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Abstract

Among a unique collection of stories in Hebrew manuscript copied in the sixteenth century and found at the National Library of Israel (NLI) are twenty-seven hagiographic tales about the prominent Jewish pietist of Medieval Germany, Rabbi Judah the Pious (d. 1217) and his father Rabbi Shmuel ben Kalonymus. Scholars have suggested that the entire original collection dates back to ca. 1300 and echoes the lives, concerns, and ideals of thirteenth-century Ashkenazi Jews. However, some of the hagiographic tales found in the collection seem to have been written later, appropriating the figure of the mystical Rabbi Judah and using it in stories from the fifteenth century that were set in his city, Regensburg. Told by the Jews of this city, the tales of Rabbi Judah and his magical abilities seem to have fulfilled the needs and concerns of the community in the turbulent late fifteenth century. The paper analyzes three of these stories, demonstrating how they correspond with the realities of this time and suggesting the possible roles the tales of Rabbi Judah and his miracles played for Regensburg Jewry as they contended with the hardships of daily life and the shadow of expulsion that loomed large over the community in this period.

In: Medieval Encounters

Abstract

What is a creature within a creature, with no consanguinity or kinship between them? Upon what place did the sunshine once, but then never again? These and host of other Judeo-ʿ⁠Alīd brain-teasers are adduced by the seventeenth-century Shiʿite encyclopedist Muḥammad Bāqir al-Majlisī in order to shore up the most pristine and essential of Shiʿite claims: that ʿ⁠Alī should have been the successor to the Prophet Muḥammad. The material examined in this essay sheds light both upon aspects of the Sunni-Shiʿī polemic and on Shiʿism’s outlook on the previous monotheistic dispensations. This article analyzes the series of interlocutions adduced by Majlisī (and his sources) as part of the campaign to retroactively unseat the caliphs enshrined by Sunnism. As with Islamic tradition in general, Shiʿism displays in this material a penchant for drafting the exponents of surrounding creeds to shore up its political and religious claims.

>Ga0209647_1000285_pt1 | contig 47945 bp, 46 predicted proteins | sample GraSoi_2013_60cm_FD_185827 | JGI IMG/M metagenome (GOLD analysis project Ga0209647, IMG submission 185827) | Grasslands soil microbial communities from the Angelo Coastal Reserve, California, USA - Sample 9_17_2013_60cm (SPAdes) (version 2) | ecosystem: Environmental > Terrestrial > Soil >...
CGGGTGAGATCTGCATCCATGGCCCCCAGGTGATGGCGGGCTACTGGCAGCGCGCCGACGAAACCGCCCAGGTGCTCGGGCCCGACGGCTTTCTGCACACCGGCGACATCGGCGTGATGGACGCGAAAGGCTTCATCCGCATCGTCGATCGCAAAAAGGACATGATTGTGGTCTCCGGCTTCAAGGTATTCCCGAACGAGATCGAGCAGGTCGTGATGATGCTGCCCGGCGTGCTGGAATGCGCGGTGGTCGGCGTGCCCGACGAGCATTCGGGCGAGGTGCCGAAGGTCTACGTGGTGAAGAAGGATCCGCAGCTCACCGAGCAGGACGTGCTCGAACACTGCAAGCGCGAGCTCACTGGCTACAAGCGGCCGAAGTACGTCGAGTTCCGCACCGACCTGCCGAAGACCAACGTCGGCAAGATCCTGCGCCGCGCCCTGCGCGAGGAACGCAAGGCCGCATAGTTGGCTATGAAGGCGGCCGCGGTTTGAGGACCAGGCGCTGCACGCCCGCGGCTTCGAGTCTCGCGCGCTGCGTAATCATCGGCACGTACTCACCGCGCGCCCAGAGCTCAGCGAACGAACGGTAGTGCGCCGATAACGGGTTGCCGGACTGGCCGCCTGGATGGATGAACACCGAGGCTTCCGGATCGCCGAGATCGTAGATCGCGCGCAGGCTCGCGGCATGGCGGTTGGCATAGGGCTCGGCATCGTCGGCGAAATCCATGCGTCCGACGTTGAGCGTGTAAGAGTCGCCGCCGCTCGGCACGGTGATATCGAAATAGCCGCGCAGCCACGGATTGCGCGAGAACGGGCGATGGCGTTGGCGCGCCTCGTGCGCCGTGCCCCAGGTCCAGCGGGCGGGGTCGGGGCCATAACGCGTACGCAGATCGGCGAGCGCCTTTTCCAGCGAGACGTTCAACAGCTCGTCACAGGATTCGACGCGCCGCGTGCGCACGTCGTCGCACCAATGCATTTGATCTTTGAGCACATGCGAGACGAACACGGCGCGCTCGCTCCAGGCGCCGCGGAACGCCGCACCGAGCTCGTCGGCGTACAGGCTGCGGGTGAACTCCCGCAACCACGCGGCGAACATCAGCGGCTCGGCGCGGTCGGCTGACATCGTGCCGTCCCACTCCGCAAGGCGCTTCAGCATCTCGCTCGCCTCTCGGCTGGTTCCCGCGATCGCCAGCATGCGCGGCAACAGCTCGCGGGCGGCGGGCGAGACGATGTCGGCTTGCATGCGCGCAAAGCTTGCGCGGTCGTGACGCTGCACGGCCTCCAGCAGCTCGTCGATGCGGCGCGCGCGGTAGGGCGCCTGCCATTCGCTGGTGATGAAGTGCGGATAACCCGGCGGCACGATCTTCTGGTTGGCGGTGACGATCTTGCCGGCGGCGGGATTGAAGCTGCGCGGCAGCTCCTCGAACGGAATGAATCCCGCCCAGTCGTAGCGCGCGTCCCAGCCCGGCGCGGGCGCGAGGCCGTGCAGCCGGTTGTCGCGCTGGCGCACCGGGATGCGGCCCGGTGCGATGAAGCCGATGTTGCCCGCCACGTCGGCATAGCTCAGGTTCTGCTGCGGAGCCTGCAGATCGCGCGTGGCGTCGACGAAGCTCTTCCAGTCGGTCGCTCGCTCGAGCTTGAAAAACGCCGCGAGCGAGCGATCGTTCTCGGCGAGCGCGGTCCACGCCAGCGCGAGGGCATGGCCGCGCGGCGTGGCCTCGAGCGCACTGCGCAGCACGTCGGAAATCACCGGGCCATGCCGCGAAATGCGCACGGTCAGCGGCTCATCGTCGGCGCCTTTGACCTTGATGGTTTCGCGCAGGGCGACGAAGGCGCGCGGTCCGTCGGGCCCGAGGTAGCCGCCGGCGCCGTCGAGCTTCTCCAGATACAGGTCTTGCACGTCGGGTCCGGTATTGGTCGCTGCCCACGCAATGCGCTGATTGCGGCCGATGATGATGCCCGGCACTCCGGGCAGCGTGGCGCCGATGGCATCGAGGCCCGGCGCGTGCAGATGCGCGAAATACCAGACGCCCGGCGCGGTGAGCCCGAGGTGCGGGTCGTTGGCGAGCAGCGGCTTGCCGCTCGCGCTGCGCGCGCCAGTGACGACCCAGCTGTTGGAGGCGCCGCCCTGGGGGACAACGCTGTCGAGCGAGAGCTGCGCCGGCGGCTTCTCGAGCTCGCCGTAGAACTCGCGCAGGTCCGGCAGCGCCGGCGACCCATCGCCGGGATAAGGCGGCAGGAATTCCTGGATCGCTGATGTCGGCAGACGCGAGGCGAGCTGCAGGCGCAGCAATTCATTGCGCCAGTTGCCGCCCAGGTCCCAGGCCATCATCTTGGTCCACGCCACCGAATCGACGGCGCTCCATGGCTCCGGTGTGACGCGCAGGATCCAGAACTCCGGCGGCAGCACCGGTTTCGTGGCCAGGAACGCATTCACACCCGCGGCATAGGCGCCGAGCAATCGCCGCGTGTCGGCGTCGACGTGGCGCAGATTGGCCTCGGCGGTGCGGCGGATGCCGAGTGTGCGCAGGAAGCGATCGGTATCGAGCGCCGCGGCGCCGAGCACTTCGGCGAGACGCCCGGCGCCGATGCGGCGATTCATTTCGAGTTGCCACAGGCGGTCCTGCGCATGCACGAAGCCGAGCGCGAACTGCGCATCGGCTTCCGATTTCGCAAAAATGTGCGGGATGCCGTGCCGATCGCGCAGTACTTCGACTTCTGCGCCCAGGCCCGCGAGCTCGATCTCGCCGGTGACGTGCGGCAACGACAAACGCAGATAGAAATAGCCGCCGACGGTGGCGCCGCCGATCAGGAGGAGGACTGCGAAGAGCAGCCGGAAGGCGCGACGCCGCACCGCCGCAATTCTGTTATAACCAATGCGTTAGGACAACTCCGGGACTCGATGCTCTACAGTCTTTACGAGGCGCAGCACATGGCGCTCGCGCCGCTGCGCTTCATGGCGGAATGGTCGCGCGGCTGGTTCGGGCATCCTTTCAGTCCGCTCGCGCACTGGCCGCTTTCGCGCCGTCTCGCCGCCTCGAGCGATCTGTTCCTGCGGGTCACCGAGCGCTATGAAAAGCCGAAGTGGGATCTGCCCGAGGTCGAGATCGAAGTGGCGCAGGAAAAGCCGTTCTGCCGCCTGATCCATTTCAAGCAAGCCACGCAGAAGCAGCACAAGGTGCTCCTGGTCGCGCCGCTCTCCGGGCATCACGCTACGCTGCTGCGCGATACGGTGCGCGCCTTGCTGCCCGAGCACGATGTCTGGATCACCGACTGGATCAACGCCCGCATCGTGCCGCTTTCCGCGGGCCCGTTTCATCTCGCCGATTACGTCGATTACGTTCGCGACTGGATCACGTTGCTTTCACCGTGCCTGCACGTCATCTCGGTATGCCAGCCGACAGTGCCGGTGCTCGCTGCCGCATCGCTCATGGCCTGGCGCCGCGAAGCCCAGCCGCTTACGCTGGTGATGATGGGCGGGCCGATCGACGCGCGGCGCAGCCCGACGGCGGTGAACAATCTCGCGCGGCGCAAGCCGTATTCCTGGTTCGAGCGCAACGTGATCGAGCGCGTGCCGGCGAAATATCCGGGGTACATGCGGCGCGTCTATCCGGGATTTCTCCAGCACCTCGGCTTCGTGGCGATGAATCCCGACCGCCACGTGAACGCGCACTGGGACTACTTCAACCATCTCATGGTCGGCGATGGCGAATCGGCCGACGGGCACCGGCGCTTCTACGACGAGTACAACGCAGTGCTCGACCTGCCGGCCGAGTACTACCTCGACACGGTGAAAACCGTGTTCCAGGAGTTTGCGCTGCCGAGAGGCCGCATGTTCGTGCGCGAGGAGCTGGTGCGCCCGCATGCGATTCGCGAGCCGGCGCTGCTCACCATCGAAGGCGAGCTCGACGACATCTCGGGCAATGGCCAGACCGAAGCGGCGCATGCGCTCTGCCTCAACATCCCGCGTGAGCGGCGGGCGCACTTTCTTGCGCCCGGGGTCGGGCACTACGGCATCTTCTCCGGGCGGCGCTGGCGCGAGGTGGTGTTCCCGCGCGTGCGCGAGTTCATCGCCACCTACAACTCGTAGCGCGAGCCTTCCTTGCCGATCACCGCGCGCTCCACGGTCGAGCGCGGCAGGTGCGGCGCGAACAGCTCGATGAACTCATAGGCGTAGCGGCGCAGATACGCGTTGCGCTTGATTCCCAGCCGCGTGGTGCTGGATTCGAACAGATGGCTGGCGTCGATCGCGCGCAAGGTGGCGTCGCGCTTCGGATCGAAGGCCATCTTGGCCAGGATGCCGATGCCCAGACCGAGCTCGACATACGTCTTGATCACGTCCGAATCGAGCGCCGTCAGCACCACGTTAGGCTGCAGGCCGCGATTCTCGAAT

In: Medieval Encounters

Abstract

This study concerns a late medieval manuscript, the Ambraser Heldenbuch, created by Hans Ried for Emperor Maximilian I between 1504 and 1516. The recent facsimile edition makes it much easier to probe the critical question why this volume was not printed and what makes it stand out so much in the context of the early modern book market. The inclusion of the anonymous verse narrative Mauritius von Craûn (ca. 1220–1240) allows for more trenchant analyses concerning the patron and his interest in these literary works. The study takes into view the emperor’s strong concern with his afterlife, the paradoxical aspects determining that novella, and the contrast of this text copied here, very oddly, for the first time with the more popular literary works offered on the early modern book market. At a time when the printing press was increasingly conquering the book business, luxury bibliophile items continued to be produced as manuscripts. It might well be that the current book market finds a parallel in this phenomenon, with the electronic book pushing traditionally printed books aside. In fact, until today, we still resort to the manuscript in special cases, such as deeds, wills, licenses, and other documents.